Reality-star-turned-fraudster highlights the risks of house flipping

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A combination of low interest rates, tight inventory and a booming economy has created near-ideal conditions for house flippers who buy property, fix it up, then sell it for a quick profit. But prospects of a recession could quickly change that equation, experts warn.

"We're certainly reaching the top of the bubble," said Taylor Denchfield, a Washington, D.C.-area real estate broker, in an interview with CNBC's "American Greed."

Denchfield says he has been flipping homes since he was 17 (he is now 25).

Data from the first three months of this year suggests the flipping market has already begun to cool off.

Flippers turned around more than 49,000 homes in the first quarter, according to real estate research firm Attom Data Solutions. That represented 7.2% of all home sales for the quarter, which was the highest rate since 2010. But profits from those sales declined by nearly 10% from the same period one year ago. The average return on investment — 38.7% — was the lowest since mid-2011. And the number of flippers dropped 11%.

"Investors may be getting out while the getting is good, before the market softens further," said Todd Teta, chief product officer at Attom.

But Denchfield said that is no reason to panic.

"There is still some money to be made, but you have to be a lot more diligent in the deals that you're doing today," he said.

Calculated risk

The consequences of playing the market wrong can be severe.

In one of the most extreme examples, Phoenix businessman Scott Menaged set out to be the king of house flippers, buying up foreclosed properties with abandon following the 2008 financial crisis. He became so successful, he landed a spot on the Discovery Channel reality series "Property Wars" in 2012.

But when he became overextended in 2014, Menaged turned to fraud, lying to banks and other lenders in order to keep up his empire — and pay for his lavish lifestyle. In a ghoulish turn, he even took out lines of credit in the names of dead borrowers, stealing their identities using Social Security death records.

"Everything that was tied to Scott was tainted with some sort of fraud, some sort of lies," IRS criminal investigator Denise Lucero told "American Greed." "It just always seemed to be, does this guy stop?"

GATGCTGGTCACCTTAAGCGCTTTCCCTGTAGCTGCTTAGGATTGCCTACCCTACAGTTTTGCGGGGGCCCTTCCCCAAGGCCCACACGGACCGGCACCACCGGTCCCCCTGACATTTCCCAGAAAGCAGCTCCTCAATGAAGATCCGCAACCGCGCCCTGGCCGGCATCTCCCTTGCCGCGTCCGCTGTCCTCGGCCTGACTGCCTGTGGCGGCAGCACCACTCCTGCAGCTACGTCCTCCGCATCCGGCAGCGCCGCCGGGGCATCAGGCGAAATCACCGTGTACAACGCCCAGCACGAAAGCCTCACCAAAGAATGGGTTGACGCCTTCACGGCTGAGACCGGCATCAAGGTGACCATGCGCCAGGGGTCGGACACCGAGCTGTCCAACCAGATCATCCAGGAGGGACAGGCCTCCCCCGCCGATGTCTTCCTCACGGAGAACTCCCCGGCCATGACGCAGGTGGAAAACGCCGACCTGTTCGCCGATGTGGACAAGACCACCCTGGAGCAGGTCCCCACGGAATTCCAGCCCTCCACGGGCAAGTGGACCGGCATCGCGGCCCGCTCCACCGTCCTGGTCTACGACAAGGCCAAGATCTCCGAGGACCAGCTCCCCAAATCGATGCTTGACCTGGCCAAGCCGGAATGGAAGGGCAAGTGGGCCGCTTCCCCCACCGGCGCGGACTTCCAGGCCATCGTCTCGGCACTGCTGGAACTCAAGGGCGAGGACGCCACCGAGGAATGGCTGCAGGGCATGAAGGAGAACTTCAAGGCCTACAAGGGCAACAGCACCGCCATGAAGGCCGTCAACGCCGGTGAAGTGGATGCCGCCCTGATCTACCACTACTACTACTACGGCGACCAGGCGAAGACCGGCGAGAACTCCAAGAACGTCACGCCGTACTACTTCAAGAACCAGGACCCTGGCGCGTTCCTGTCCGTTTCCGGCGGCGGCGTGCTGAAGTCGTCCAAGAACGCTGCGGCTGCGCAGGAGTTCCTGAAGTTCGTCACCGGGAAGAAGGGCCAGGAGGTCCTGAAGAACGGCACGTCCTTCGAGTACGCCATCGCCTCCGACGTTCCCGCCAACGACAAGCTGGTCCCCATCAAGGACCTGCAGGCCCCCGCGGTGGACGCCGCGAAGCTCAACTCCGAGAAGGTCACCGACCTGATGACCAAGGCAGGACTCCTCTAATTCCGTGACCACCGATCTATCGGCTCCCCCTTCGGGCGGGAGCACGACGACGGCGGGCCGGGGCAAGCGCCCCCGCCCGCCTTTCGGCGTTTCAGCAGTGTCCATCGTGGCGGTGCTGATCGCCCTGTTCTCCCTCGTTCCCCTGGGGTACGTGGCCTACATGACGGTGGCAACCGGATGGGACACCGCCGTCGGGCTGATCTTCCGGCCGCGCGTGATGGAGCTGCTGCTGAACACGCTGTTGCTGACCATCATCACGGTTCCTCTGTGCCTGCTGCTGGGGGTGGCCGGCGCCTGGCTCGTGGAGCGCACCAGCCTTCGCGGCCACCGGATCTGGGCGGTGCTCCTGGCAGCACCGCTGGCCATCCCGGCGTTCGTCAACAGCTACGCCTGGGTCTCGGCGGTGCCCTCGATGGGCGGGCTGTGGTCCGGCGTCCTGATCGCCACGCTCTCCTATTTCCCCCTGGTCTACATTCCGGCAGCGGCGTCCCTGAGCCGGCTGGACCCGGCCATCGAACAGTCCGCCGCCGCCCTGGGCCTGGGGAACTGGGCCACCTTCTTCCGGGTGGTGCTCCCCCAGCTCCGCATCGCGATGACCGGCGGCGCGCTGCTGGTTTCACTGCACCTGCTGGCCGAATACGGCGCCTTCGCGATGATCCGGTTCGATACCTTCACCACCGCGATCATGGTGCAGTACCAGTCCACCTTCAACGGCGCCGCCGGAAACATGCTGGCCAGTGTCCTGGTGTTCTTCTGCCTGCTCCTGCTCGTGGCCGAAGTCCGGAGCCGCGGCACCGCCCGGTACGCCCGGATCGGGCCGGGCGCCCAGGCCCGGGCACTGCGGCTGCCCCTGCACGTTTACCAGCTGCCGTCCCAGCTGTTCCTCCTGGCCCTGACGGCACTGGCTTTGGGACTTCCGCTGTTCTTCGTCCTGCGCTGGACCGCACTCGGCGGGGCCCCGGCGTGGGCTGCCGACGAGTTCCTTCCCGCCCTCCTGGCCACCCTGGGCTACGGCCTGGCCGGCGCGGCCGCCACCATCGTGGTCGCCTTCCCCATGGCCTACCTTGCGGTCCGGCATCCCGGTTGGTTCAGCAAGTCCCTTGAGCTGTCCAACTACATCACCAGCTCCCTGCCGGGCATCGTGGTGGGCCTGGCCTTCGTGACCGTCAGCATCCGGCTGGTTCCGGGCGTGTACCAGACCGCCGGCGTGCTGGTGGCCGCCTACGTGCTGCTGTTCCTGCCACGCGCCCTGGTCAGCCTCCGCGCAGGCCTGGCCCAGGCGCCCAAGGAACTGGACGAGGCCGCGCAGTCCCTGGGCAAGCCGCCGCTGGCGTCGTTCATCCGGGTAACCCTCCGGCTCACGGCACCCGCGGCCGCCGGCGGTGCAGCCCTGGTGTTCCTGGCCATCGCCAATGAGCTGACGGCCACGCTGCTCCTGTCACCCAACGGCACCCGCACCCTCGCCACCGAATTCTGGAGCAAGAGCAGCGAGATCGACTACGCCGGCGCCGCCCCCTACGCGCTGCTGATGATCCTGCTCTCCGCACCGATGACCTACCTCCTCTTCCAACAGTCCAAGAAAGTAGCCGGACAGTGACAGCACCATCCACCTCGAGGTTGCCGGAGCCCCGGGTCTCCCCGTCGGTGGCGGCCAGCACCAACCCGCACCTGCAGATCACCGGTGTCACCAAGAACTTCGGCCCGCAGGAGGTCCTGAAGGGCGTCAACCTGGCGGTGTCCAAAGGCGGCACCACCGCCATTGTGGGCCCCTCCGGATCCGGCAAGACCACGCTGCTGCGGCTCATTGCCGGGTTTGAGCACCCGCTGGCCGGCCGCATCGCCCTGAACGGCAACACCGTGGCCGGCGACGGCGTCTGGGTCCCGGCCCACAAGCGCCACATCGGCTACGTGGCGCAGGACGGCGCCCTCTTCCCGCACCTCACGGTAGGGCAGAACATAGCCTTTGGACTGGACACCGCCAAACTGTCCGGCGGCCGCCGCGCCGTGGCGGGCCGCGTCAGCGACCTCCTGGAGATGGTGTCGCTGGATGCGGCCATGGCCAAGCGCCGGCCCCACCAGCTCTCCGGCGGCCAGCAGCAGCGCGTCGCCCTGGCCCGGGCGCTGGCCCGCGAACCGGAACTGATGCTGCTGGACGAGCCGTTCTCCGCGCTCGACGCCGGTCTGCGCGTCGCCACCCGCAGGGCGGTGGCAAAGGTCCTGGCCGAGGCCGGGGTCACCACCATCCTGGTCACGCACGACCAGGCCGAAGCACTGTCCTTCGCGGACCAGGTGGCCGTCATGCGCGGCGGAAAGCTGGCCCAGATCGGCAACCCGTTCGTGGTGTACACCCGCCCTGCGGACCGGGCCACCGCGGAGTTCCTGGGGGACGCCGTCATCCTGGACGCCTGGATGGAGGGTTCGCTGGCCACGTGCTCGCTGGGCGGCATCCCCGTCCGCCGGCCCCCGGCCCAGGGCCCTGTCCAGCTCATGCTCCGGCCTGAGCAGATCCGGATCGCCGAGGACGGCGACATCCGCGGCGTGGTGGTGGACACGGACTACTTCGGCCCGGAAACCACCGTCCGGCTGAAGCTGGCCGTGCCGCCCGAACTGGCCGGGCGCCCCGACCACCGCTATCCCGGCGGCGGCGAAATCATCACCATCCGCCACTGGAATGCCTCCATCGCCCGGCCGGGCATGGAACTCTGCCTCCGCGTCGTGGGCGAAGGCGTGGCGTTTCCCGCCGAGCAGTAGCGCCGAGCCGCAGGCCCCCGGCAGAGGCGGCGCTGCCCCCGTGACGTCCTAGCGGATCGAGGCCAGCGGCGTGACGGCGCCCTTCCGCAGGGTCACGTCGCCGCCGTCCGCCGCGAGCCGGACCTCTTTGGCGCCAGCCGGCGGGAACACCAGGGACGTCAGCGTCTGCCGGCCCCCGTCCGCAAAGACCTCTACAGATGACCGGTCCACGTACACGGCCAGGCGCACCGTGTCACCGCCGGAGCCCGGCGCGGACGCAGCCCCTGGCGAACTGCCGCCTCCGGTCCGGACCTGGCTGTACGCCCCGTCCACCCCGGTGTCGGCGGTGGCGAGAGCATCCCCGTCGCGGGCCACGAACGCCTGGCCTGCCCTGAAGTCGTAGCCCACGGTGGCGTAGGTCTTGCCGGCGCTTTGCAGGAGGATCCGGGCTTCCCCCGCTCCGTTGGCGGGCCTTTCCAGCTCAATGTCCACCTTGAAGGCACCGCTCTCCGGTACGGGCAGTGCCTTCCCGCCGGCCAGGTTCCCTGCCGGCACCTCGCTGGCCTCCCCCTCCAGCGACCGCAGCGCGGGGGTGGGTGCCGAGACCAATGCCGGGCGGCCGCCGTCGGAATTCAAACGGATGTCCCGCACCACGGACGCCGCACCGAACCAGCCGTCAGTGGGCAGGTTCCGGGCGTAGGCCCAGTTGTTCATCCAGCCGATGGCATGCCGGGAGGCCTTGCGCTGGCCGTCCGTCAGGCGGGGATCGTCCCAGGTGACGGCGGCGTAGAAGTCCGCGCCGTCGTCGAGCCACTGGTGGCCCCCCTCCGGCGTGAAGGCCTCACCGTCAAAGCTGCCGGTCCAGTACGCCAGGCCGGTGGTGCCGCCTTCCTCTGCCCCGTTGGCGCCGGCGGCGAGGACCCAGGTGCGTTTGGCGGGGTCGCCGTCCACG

Even a downturn in the market was not enough to stop him, until authorities finally caught up to him. Now, Menaged is serving a 17-year prison sentence after pleading guilty in 2017 to conspiracy to commit bank fraud, conspiracy to commit money laundering, and aggravated identity theft. He was ordered to pay more than $33 million in restitution. But it tragically came too late for his primary lender, Densco founder Denny Chittick, who committed suicide in 2016 after suffering massive losses.

Flipping 101

As extreme as Menaged's case was, Denchfield said it offers lessons for anyone trying to play the house flipping market.

"It's best not to get in over your head. Don't bite off more than you can chew," he said.

That is especially true for beginners, whom he urges to go slowly.

"If it's your first flip, see it through to completion. Make your profit, move on to the next before growing your scale."

Denchfield said the most common mistake flippers make is not having sufficient assets to go through the process. In addition to having the funds to buy the property, you need to shoulder the carrying costs, including property taxes, insurance, homeowners' association dues and mortgage payments. Then there is the cost of renovations, as well as marketing and selling the property.

"The biggest mistake house flippers make is running out of capital," Denchfield said. "A lot of flippers underestimate exactly how much they're going to need to complete it."

Home renovation projects almost always turn up surprises. Predicting how long it will take for a property to sell is tricky at best. Successful flippers figure those variables into their budgets.

"In every deal there's almost always going to be budget overruns or delays," Denchfield said.

He suggests arming yourself with knowledge about home renovation and construction.

"Managing the construction and managing the timeline is the most valuable resource that you have," he said.

If you are serious about making a living flipping homes, consider getting a real estate license. Acting as your own agent means you will not have to pay commissions to someone else.

"You're saving typically 3% on the purchase and you're saving 3% on the sale, so that's 6% right there that you can add into your bottom line on the transaction."

Denchfield sees the growing recession talk not as a signal to jump ship, but a reminder to be disciplined.

"We're definitely on the horizon of a recession, but we're not quite there yet," he said. "Use time to your advantage and exit your positions before there's any change in the economy."

But he said it is increasingly important to have a contingency plan if the market goes south.

"You should always have a backup plan to be able to rent the home if you're not able to sell it for what you are expecting to be able to sell it for," he said.

See how real estate reality star Scott Menaged flips a successful house flipping career into a web of lies, deceit and staggering losses. Watch an ALL NEW episode of " American Greed ," Monday, Sept. 16, at 10 p.m. ET/PT only on CNBC.